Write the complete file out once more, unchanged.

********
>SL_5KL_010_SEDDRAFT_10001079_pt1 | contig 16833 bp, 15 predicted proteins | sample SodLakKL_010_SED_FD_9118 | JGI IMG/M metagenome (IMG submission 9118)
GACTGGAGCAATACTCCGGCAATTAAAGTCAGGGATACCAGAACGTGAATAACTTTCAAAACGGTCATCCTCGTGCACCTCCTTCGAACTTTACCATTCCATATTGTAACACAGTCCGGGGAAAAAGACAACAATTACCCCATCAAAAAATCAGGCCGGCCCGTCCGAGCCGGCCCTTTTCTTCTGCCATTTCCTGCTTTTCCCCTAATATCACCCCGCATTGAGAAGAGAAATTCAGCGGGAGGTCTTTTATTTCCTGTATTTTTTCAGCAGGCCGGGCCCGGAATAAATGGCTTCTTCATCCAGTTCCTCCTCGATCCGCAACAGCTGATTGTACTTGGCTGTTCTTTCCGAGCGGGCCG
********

>SL_5KL_010_SEDDRAFT_10001079_pt1 | contig 16833 bp, 15 predicted proteins | sample SodLakKL_010_SED_FD_9118 | JGI IMG/M metagenome (IMG submission 9118)
GACTGGAGCAATACTCCGGCAATTAAAGTCAGGGATACCAGAACGTGAATAACTTTCAAAACGGTCATCCTCGTGCACCTCCTTCGAACTTTACCATTCCATATTGTAACACAGTCCGGGGAAAAAGACAACAATTACCCCATCAAAAAATCAGGCCGGCCCGTCCGAGCCGGCCCTTTTCTTCTGCCATTTCCTGCTTTTCCCCTAATATCACCCCGCATTGAGAAGAGAAATTCAGCGGGAGGTCTTTTATTTCCTGTATTTTTTCAGCAGGCCGGGCCCGGAATAAATGGCTTCTTCATCCAGTTCCTCCTCGATCCGCAACAGCTGATTGTACTTGGCTGTTCTTTCCGAGCGGGCCG